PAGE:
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US Backtracks After Wrongly Attributing China “Border Aggression” to Indian Defense Minister

US Backtracks After Wrongly Attributing China “Border Aggression” to Indian Defense Minister
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By Staff, Agencies

The US State Department on Friday changed its official transcript carrying remarks by Indian Defense Minister Rajnath Singh at the 2+2 Dialogue this week, removing the reference to "reckless border aggression" on India's northern border that it had earlier attributed to the Indian minister.

In the original US transcript, the remarks were attributed to Singh, who was communicating to the visiting US secretaries Mike Pompeo and Mark Esper at the 27 October meeting through his interpreter.

However, the US Department of War continued to carry the unedited the remarks, which it wrongly attributed to Singh.

"Excellencies, in the area of defense we are challenged by reckless aggression on our northern borders – [inaudible]", said the release on the US War department’s website on Saturday. The transcript release, however, added that the statement was "delivered by Indian Government English-language interpreter".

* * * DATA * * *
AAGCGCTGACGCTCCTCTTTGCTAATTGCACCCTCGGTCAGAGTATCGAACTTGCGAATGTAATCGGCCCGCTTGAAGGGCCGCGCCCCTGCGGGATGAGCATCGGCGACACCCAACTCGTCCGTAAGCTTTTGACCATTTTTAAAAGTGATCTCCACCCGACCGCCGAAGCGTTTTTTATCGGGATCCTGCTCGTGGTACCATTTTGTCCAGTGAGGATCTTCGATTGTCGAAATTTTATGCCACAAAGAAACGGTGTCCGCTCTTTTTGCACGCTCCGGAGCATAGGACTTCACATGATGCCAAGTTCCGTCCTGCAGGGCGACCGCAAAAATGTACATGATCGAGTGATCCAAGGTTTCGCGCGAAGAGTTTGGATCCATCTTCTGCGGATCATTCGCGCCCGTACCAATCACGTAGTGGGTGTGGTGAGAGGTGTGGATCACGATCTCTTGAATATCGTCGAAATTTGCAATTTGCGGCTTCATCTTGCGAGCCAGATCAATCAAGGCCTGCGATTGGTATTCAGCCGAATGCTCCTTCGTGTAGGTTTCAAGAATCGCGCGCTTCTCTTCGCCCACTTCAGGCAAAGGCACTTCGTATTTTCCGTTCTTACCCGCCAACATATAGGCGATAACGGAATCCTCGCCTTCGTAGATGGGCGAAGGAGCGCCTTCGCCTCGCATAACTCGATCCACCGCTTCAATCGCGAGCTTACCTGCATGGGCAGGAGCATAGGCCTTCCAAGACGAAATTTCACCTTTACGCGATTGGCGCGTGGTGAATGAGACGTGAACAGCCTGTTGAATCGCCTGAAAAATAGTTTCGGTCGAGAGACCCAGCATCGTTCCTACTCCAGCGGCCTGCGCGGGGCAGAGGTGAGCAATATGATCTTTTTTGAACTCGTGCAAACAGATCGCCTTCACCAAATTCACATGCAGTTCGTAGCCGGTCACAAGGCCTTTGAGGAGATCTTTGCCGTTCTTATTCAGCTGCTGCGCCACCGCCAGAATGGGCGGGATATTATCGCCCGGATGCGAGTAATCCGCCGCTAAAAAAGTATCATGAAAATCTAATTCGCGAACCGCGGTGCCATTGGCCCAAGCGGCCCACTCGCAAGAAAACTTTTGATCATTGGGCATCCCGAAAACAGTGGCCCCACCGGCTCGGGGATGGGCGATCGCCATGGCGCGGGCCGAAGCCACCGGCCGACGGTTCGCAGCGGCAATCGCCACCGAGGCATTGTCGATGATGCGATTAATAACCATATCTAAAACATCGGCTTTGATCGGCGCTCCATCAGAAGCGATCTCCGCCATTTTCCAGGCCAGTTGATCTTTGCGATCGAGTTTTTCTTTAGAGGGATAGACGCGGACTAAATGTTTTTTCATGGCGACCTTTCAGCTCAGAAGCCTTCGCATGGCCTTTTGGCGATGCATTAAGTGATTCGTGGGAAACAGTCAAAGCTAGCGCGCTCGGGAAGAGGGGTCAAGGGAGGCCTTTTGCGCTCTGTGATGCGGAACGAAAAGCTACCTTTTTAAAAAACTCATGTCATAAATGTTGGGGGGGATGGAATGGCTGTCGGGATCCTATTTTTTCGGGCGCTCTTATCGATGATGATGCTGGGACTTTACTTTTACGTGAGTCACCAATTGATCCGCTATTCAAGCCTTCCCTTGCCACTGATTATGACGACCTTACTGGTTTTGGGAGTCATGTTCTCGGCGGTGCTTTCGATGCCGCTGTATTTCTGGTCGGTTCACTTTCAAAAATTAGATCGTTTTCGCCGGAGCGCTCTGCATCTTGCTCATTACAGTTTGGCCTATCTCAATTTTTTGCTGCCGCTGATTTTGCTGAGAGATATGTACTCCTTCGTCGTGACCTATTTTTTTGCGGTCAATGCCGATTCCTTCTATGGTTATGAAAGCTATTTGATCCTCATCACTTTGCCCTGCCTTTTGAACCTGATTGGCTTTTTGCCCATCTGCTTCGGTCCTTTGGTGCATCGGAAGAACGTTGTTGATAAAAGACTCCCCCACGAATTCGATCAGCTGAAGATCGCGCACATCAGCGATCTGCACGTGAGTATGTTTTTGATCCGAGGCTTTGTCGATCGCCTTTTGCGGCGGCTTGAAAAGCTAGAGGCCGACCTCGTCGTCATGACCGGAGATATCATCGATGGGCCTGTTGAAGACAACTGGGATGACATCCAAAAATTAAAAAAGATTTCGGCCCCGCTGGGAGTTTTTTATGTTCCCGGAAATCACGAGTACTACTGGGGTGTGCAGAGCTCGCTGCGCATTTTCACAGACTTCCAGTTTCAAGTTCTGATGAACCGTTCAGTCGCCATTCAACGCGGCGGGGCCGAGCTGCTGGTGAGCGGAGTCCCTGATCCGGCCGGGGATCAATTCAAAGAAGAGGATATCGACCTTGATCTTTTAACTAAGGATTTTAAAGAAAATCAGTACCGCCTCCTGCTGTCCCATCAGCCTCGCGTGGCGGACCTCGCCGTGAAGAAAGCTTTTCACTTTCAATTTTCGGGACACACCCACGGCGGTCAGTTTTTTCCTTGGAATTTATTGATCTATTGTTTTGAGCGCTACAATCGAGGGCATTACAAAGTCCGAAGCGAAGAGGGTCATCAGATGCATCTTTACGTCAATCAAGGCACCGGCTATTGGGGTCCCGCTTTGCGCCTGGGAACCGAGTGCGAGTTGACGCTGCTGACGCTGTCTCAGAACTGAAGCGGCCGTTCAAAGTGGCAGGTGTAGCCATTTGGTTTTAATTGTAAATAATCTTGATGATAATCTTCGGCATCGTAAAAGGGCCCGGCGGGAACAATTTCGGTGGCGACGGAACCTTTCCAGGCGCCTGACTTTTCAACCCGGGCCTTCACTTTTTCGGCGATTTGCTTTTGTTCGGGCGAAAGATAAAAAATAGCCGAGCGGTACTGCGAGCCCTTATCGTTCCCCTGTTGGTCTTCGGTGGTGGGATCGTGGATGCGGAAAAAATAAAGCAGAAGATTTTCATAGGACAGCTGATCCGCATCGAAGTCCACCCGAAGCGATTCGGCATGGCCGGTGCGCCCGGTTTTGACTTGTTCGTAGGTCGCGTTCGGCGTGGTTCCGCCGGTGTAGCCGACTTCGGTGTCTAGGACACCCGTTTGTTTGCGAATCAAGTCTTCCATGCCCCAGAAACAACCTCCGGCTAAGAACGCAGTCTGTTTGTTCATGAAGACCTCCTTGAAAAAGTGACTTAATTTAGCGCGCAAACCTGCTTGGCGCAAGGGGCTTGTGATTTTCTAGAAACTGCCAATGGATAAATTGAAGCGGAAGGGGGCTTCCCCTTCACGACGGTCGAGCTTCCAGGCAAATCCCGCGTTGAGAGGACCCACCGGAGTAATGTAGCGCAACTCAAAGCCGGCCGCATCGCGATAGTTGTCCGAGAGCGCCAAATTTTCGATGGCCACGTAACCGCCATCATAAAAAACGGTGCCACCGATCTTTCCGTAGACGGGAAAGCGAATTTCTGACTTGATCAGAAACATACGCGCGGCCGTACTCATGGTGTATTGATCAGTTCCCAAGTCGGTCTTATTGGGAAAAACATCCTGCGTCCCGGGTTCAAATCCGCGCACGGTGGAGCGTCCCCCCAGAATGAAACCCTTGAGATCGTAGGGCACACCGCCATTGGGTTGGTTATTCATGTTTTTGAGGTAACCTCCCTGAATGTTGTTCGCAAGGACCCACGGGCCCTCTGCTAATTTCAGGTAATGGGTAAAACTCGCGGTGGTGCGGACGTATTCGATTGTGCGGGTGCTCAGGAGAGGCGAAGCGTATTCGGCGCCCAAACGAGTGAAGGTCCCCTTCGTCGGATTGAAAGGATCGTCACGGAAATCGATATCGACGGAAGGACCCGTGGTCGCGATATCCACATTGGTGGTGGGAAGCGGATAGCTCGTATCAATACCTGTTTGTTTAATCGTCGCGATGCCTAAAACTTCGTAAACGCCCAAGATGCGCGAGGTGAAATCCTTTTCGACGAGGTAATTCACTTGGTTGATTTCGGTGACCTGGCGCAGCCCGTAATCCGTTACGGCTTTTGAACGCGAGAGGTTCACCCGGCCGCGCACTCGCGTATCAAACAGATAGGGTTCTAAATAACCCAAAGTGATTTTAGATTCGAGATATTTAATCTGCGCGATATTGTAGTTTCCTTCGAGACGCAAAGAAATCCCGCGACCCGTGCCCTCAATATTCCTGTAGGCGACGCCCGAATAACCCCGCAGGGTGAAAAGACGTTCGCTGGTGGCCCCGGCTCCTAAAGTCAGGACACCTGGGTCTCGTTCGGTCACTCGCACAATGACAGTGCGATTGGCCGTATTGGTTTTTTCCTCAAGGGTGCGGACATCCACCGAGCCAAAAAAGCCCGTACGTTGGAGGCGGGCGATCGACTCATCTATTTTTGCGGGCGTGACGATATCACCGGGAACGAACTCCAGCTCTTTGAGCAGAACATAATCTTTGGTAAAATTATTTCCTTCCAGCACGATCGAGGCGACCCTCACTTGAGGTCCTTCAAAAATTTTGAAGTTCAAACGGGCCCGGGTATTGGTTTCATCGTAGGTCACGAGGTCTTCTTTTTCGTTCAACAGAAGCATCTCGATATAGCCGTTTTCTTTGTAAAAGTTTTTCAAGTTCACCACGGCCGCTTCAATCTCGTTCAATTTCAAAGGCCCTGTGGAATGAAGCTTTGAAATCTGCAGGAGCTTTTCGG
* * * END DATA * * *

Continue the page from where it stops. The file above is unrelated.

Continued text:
In reality, Singh, who was speaking in Hindi, stated that "the partnership between India and the US had become more significant due to the current global challenges".

When questioned about the Defense Minister’s unedited remarks, as carried on the US State Department's original transcript, Indian Ministry of External Affairs [MEA] spokesperson Anurag Srivastava on Thursday expressed "surprise" at the question and directed the reporter to the video of the briefing.

According to a report in the Indian Express on Saturday, the revised transcript was not handed over to the Indian interpreter, which led to the diplomatic gaffe.

The error in the official US transcript was brought to light by senior Indian scribe Suhasini Haidar, who also shared the screenshots of the original State Department document on her Twitter handle.

The joint statement at the end of the third India-US 2+2 meeting avoided any direct reference to China.

"They also emphasized that the Code of Conduct in the South China Sea should not prejudice the legitimate rights and interests of any nation in accordance with international law", the US transcripts, however, read, apparently referencing Beijing's activities in the region.

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